When upstate New York author Eric Mondschein wrote a novel called “Life at 12 College Road,” it was about his life. But if you read this excerpt, you might see your own life too. The excerpt is called, A Dish Best Served Cold.
There was a period of time, just before I became a teen, that whenever I was in the den — usually enjoying John Wayne dispatch enemy soldiers, Kirk Douglas secure the West, or Errol Flynn vanquish pirates on the high seas — my brother would walk right in and immediately turn the channel. Usually to a Yankees game.
Inevitably, and nearly every Sunday afternoon, this scene would play out the same way. After Jeff would turn the channel, he would simply sit down. My shock (which diminished the more frequently this occurred) would turn to anger and I would demand that he turn it back to my show. After all, I had been there first.
Having made my demands clear without moving from my chair, Jeff would just look at me and smile. Then, in a voice sure to reach the ears of our mom, he would cry out: “Rick! Stop hitting me! That hurts!”
I wish I were making this up. But alas, that is exactly what he would say. And like an avenging angel, my mom would come swooping in and demand to know why I had assaulted my helpless little brother.
When she got there, Jeff would be holding his arm and whimpering. It was quite a performance; I’ll give him that. I would be told to go to my room.
Oh, the injustice!
Now, when Mom was not there, my brother had a similar ploy, but with a twist. He would come into the room, of course, and turn the channel. But with no parental sympathy to garner, he would walk up and smack me as hard as he could on the arm . . . and then run to the hall bathroom and lock the door.
This went on for quite a while, until one day, when the tables of fortune turned. Dad was away on a business trip. Mom had to run to the store, and told me that I should let Jeff know as much when he came inside. I can still remember smiling as I realized all the possibilities this situation presented.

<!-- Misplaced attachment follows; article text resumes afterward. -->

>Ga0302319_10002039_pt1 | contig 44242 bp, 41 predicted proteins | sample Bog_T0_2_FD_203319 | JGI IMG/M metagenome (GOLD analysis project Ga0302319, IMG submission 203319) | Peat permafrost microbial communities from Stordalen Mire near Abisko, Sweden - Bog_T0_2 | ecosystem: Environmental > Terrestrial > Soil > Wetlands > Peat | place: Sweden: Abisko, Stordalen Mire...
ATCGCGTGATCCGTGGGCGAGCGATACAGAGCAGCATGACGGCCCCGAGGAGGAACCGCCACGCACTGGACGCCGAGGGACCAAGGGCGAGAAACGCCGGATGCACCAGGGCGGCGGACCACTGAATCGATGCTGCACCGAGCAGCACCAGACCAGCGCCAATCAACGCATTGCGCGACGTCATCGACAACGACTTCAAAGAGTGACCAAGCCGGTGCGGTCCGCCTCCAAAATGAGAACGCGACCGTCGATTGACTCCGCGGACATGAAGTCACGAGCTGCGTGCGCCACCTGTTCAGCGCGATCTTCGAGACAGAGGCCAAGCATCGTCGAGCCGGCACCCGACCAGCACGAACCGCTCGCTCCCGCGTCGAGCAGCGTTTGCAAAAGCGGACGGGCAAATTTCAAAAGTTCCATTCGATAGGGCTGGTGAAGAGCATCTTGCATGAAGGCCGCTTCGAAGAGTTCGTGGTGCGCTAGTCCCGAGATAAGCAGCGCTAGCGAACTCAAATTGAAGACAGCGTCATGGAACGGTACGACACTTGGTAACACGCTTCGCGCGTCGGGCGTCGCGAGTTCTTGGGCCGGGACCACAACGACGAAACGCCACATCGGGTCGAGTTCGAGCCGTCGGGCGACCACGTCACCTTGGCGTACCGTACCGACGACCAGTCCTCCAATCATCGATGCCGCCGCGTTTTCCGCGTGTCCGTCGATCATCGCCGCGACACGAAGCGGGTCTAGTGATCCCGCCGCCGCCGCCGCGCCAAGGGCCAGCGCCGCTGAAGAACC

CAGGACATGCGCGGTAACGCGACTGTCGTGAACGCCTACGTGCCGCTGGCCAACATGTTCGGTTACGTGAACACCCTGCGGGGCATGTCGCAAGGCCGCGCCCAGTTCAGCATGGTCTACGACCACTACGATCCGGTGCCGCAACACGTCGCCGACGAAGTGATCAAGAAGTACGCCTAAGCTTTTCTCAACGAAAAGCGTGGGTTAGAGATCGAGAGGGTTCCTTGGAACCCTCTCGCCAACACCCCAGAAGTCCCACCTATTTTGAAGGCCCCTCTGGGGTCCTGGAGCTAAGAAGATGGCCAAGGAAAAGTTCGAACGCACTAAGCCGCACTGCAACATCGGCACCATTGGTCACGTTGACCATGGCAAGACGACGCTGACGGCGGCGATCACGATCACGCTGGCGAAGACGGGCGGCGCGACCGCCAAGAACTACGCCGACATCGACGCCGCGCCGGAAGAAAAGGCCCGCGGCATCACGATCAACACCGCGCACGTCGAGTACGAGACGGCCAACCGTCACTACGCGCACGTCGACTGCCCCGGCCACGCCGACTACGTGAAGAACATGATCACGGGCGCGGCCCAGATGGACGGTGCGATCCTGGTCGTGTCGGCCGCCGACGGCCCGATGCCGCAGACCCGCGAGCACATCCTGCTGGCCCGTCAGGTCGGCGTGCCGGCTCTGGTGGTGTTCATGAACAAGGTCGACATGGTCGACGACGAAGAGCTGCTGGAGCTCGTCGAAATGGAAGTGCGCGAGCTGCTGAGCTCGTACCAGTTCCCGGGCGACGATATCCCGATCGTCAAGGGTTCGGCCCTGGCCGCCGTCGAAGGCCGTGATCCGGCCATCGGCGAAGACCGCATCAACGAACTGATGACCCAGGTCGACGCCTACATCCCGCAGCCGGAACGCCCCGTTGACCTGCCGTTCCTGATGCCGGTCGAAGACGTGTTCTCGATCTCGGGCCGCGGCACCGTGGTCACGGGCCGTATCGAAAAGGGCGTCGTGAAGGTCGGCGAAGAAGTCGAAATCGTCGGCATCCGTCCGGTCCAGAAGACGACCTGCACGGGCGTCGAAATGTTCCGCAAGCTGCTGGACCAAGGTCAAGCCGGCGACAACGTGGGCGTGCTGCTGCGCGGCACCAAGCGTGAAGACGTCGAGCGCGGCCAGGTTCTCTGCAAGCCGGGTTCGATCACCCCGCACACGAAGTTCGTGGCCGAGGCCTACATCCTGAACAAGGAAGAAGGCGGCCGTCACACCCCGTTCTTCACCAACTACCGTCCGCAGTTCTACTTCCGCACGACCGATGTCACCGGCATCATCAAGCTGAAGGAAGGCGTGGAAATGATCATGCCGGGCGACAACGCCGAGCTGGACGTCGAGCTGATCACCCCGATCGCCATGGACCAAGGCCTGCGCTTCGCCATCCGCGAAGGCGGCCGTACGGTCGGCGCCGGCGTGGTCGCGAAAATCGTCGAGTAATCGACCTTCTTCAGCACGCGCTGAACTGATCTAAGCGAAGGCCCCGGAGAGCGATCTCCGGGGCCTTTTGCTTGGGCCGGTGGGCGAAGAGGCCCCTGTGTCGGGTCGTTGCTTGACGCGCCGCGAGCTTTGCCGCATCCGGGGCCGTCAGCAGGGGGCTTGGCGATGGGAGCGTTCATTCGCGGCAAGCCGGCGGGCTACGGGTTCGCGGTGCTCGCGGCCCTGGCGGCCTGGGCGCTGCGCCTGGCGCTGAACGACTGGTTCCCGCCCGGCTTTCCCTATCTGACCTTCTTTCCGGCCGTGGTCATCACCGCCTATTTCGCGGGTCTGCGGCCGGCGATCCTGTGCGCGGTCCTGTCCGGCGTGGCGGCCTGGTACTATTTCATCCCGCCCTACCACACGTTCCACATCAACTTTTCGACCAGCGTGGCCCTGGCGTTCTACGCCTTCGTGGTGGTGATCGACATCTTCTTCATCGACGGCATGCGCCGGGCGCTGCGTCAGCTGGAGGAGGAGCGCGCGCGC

Leaving the Duke to fight the Confederacy with out me, I left the den and headed to the hall bathroom. I went in, closed the door, and locked it behind me. Then, I carefully climbed out the window and walked back into the house and into the den.
I didn’t have to wait long. Soon enough, my brother came flying into the room and asked where my Mom was. As I told him, he looked at me and grinned a grin that only the wicked can. He walked over to the television and actually said, “See ya, Duke!” Then he switched it to the Yankees–White Sox game, smacked me in the shoulder as hard as he could, and took off for that hall bathroom.
I got up and headed after him, but this time, I did not run in hot pursuit. I walked slowly and deliberately, enjoying each step, as I got closer. As I turned the corner and entered that enclosed space with the door to the bathroom dead ahead, there was my brother. He was bent over, whimpering, trying unsuccessfully to open the locked door.
As I approached him, I realized that there was nothing I needed to say or do. I laid my hand on his shoulder, felt him cringe, and said: “I’ll leave you to unlocking the door before Mom gets home. You’ll have to go through the window.” He slowly nodded in agreement.
I returned to the den and flipped the channel back to the Duke, just as he and his men destroyed a railroad and supply depot at Newton Station. After that day, I didn’t have to worry about my brother changing the channel. Not without asking me first, of course.
Eric’s book, from which this is an excerpt, is “Life at 12 College Road.”